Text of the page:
Wednesday, May 8, 2013

NPR writer: Superheroes are too popular

Writing for, commentator Adam Frank resents the “dominance of comic books in mainstream movie culture;” for him, science-fiction or fantasy fandom has become too easy:
“Part of the joy of being a dork used to be the determined loneliness of one’s science fiction/comic/fantasy compulsions. Back in the day there were only a few other dorks who knew, really knew, Isaac Asimov’s Foundation Trilogy. You could drop a Hari Seldon reference and get a few sly smiles from your fellow denizen’s of the sci-fi bookstore. 
“You had to work for your dorky cred, poring over back issues of The X-Men and Captain America to get the whole story. Now all it takes is one Google search and the history of Emma Frost rolls out for you like a bunch of oranges from a broken shopping bag.”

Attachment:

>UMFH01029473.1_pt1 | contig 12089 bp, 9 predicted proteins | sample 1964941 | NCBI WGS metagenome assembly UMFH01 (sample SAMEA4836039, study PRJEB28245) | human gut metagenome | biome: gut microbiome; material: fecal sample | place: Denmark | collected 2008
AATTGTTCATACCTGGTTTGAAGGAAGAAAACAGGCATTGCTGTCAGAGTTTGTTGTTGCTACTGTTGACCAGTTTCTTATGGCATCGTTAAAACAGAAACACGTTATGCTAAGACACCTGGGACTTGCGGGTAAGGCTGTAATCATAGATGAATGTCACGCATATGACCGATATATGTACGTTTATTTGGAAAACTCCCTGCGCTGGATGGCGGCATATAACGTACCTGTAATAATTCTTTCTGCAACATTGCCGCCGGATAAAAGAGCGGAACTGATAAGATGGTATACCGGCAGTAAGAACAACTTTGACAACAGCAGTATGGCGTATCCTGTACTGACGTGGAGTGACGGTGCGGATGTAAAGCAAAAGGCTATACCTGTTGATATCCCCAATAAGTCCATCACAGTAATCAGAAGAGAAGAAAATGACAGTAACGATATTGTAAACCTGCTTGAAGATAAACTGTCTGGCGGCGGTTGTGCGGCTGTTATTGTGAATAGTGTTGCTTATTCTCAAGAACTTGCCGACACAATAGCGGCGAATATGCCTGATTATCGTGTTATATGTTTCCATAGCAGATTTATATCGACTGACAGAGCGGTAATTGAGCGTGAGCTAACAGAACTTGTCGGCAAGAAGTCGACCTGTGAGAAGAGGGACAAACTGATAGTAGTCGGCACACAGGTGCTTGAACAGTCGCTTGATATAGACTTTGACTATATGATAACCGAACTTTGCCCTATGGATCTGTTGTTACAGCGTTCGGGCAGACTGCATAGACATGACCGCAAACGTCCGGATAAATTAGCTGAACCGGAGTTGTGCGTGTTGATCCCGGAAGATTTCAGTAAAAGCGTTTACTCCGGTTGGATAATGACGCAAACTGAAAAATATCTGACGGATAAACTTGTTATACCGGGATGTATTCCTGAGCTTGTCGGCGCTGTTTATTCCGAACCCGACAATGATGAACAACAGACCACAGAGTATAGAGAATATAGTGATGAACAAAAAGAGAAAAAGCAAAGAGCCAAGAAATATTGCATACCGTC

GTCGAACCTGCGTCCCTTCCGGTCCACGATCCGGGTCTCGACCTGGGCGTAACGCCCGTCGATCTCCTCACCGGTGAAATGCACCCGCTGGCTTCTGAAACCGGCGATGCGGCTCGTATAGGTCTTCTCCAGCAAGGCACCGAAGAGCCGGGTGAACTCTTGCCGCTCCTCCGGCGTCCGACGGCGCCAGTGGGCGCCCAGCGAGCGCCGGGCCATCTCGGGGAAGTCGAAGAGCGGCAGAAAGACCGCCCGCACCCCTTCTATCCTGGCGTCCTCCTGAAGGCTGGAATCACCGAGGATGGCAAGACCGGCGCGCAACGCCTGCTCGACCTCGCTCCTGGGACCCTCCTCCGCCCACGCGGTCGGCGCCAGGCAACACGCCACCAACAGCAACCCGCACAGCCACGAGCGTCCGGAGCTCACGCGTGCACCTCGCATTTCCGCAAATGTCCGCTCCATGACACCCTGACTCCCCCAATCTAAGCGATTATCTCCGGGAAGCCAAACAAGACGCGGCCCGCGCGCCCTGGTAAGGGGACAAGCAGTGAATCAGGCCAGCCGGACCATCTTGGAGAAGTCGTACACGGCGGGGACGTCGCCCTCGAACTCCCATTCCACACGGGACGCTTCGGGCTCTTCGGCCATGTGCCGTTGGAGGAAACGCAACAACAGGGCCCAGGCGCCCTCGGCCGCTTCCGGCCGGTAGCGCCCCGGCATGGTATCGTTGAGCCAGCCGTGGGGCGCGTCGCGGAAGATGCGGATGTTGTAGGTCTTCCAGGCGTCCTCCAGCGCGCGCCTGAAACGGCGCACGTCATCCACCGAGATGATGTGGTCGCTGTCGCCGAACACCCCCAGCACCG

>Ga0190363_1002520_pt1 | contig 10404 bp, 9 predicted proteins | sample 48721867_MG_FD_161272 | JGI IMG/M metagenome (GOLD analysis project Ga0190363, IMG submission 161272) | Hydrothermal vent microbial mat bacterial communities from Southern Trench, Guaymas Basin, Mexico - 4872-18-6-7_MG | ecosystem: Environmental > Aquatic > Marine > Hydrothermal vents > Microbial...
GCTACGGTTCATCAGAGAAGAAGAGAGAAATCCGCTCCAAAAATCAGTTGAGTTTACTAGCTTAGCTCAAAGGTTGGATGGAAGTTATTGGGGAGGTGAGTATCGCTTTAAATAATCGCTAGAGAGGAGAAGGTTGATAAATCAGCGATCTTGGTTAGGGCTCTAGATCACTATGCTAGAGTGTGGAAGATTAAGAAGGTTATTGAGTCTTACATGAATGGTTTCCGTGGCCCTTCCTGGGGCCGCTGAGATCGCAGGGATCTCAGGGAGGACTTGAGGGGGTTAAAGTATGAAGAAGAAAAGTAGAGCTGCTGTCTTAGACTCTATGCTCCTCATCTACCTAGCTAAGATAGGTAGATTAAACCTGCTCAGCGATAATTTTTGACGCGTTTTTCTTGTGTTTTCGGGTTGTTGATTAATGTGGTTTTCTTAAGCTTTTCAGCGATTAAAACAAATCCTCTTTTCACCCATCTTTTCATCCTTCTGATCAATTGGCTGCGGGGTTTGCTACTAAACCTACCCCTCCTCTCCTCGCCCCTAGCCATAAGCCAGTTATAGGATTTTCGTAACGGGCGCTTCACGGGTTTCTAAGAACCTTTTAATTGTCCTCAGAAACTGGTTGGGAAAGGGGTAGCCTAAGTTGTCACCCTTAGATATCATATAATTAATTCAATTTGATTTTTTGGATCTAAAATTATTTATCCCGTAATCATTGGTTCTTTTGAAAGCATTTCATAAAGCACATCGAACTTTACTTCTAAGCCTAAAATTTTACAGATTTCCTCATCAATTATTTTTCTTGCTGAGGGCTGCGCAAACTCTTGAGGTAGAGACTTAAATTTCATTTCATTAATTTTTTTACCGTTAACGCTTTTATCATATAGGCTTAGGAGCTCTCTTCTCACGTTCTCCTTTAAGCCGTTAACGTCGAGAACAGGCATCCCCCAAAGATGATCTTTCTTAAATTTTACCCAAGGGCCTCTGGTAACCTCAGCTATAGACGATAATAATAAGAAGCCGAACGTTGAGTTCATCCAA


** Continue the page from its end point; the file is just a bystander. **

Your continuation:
My reaction is one of appalled fascination at seeing the embodiment of “microagression” as dissected by Dr. Andrea Letamendi on

Microagressions reinforce stereotypes about who belongs and who does not. Letamendi discussed microagression against women in fandom and here’s Frank directing microagression against, well, everyone who doesn’t meet his standards.

I argued earlier in this blog that Letamendi’s essay is a worthwhile read for its thoughtful perspective. And for what it’s worth, Frank demonstrates through his writing that microagression exists: he is making a pretty clear statement about who belongs in fandom and who does not.

As before, I believe there is too much exclusion in the world; real geeks shouldn’t practice it. Fandom should be an inclusive haven; it should not be an exclusive club.

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